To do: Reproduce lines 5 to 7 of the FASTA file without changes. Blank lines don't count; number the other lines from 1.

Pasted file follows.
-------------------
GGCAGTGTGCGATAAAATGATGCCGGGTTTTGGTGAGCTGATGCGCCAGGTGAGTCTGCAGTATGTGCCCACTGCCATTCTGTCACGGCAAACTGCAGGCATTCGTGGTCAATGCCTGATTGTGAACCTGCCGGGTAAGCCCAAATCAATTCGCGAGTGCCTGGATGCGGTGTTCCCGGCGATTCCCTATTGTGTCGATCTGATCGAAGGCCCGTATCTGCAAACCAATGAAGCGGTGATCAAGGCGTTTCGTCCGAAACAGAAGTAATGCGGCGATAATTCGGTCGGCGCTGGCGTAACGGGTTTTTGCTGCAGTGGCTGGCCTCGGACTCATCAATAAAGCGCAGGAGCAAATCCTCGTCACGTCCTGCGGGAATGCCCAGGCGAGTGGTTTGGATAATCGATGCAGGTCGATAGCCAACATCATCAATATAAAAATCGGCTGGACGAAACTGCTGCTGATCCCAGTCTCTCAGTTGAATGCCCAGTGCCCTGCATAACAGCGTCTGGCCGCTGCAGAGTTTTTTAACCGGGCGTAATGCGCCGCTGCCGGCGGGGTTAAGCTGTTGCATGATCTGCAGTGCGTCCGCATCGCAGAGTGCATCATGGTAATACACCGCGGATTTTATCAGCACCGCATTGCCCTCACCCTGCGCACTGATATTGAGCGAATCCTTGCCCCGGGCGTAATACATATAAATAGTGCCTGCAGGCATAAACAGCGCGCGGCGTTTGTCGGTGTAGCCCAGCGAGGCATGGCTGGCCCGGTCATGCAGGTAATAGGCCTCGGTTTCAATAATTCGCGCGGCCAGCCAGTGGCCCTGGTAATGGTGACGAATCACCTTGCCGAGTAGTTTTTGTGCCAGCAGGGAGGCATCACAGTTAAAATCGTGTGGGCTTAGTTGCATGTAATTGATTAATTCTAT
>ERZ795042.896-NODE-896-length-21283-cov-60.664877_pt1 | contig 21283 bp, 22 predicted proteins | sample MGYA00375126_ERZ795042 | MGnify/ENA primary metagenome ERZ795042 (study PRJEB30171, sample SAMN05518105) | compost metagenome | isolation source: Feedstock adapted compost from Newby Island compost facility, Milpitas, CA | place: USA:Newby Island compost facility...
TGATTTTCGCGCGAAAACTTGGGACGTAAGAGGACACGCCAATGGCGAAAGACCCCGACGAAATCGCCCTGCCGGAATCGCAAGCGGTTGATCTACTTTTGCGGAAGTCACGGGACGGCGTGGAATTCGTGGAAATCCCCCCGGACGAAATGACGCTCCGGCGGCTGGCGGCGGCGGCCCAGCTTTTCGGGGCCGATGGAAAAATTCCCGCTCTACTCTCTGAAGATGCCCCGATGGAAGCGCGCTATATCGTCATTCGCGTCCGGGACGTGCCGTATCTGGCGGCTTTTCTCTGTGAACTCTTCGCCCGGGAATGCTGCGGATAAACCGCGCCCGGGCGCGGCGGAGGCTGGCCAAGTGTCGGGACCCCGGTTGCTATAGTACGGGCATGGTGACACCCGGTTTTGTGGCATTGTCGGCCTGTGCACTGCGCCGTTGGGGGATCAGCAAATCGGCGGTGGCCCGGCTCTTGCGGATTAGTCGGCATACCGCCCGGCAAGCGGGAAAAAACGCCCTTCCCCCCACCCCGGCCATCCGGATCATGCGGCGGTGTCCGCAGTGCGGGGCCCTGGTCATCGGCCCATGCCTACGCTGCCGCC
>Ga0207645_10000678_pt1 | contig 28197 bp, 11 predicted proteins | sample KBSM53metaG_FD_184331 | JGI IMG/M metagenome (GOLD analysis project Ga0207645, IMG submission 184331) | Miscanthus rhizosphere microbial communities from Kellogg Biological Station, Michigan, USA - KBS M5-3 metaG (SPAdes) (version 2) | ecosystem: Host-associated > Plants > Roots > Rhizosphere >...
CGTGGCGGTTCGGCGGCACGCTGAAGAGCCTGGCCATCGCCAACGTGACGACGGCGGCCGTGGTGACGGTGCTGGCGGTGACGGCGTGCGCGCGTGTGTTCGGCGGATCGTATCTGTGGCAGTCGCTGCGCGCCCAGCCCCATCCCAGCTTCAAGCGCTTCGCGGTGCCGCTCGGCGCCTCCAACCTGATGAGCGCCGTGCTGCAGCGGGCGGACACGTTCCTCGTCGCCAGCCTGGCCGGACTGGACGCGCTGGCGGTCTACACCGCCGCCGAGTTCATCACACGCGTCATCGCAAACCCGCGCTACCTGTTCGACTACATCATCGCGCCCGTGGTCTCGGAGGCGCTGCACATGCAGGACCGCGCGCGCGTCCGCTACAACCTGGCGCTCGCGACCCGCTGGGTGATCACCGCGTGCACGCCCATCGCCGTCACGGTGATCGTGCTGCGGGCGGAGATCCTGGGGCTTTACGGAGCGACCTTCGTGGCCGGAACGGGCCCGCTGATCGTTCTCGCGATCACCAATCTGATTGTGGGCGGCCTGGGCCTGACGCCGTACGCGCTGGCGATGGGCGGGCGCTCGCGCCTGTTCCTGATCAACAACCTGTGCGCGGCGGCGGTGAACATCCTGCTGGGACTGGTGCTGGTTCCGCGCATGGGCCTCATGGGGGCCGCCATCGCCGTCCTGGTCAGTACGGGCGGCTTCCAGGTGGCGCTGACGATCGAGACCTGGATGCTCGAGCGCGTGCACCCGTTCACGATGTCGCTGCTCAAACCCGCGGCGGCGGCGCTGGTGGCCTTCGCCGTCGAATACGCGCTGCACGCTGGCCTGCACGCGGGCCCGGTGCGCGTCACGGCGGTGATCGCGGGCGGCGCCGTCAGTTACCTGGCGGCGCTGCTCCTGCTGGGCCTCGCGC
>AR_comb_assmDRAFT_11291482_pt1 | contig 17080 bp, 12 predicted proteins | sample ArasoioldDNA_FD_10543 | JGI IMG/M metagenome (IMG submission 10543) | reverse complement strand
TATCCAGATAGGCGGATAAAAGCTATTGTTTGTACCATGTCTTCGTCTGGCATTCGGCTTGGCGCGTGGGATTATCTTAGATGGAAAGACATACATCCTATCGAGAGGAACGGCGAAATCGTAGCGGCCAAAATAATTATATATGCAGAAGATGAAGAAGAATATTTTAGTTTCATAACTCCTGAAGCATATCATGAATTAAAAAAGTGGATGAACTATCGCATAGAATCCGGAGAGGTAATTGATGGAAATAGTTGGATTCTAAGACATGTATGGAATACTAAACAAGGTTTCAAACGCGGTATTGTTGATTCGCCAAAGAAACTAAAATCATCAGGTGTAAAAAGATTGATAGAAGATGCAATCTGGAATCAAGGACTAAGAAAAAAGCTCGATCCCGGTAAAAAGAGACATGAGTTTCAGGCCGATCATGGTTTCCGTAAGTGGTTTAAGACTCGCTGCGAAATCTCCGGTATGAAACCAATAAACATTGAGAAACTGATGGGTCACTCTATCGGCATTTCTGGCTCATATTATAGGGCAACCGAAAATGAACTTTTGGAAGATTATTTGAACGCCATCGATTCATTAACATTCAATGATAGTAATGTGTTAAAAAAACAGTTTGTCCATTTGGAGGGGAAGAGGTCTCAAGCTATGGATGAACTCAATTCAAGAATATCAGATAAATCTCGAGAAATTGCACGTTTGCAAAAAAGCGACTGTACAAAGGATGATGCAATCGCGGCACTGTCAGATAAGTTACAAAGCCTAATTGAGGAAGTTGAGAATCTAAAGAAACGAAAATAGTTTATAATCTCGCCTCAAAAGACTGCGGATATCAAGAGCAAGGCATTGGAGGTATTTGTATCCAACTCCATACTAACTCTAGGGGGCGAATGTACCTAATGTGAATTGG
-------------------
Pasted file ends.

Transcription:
CGTGGCGGTTCGGCGGCACGCTGAAGAGCCTGGCCATCGCCAACGTGACGACGGCGGCCGTGGTGACGGTGCTGGCGGTGACGGCGTGCGCGCGTGTGTTCGGCGGATCGTATCTGTGGCAGTCGCTGCGCGCCCAGCCCCATCCCAGCTTCAAGCGCTTCGCGGTGCCGCTCGGCGCCTCCAACCTGATGAGCGCCGTGCTGCAGCGGGCGGACACGTTCCTCGTCGCCAGCCTGGCCGGACTGGACGCGCTGGCGGTCTACACCGCCGCCGAGTTCATCACACGCGTCATCGCAAACCCGCGCTACCTGTTCGACTACATCATCGCGCCCGTGGTCTCGGAGGCGCTGCACATGCAGGACCGCGCGCGCGTCCGCTACAACCTGGCGCTCGCGACCCGCTGGGTGATCACCGCGTGCACGCCCATCGCCGTCACGGTGATCGTGCTGCGGGCGGAGATCCTGGGGCTTTACGGAGCGACCTTCGTGGCCGGAACGGGCCCGCTGATCGTTCTCGCGATCACCAATCTGATTGTGGGCGGCCTGGGCCTGACGCCGTACGCGCTGGCGATGGGCGGGCGCTCGCGCCTGTTCCTGATCAACAACCTGTGCGCGGCGGCGGTGAACATCCTGCTGGGACTGGTGCTGGTTCCGCGCATGGGCCTCATGGGGGCCGCCATCGCCGTCCTGGTCAGTACGGGCGGCTTCCAGGTGGCGCTGACGATCGAGACCTGGATGCTCGAGCGCGTGCACCCGTTCACGATGTCGCTGCTCAAACCCGCGGCGGCGGCGCTGGTGGCCTTCGCCGTCGAATACGCGCTGCACGCTGGCCTGCACGCGGGCCCGGTGCGCGTCACGGCGGTGATCGCGGGCGGCGCCGTCAGTTACCTGGCGGCGCTGCTCCTGCTGGGCCTCGCGC
>AR_comb_assmDRAFT_11291482_pt1 | contig 17080 bp, 12 predicted proteins | sample ArasoioldDNA_FD_10543 | JGI IMG/M metagenome (IMG submission 10543) | reverse complement strand
TATCCAGATAGGCGGATAAAAGCTATTGTTTGTACCATGTCTTCGTCTGGCATTCGGCTTGGCGCGTGGGATTATCTTAGATGGAAAGACATACATCCTATCGAGAGGAACGGCGAAATCGTAGCGGCCAAAATAATTATATATGCAGAAGATGAAGAAGAATATTTTAGTTTCATAACTCCTGAAGCATATCATGAATTAAAAAAGTGGATGAACTATCGCATAGAATCCGGAGAGGTAATTGATGGAAATAGTTGGATTCTAAGACATGTATGGAATACTAAACAAGGTTTCAAACGCGGTATTGTTGATTCGCCAAAGAAACTAAAATCATCAGGTGTAAAAAGATTGATAGAAGATGCAATCTGGAATCAAGGACTAAGAAAAAAGCTCGATCCCGGTAAAAAGAGACATGAGTTTCAGGCCGATCATGGTTTCCGTAAGTGGTTTAAGACTCGCTGCGAAATCTCCGGTATGAAACCAATAAACATTGAGAAACTGATGGGTCACTCTATCGGCATTTCTGGCTCATATTATAGGGCAACCGAAAATGAACTTTTGGAAGATTATTTGAACGCCATCGATTCATTAACATTCAATGATAGTAATGTGTTAAAAAAACAGTTTGTCCATTTGGAGGGGAAGAGGTCTCAAGCTATGGATGAACTCAATTCAAGAATATCAGATAAATCTCGAGAAATTGCACGTTTGCAAAAAAGCGACTGTACAAAGGATGATGCAATCGCGGCACTGTCAGATAAGTTACAAAGCCTAATTGAGGAAGTTGAGAATCTAAAGAAACGAAAATAGTTTATAATCTCGCCTCAAAAGACTGCGGATATCAAGAGCAAGGCATTGGAGGTATTTGTATCCAACTCCATACTAACTCTAGGGGGCGAATGTACCTAATGTGAATTGG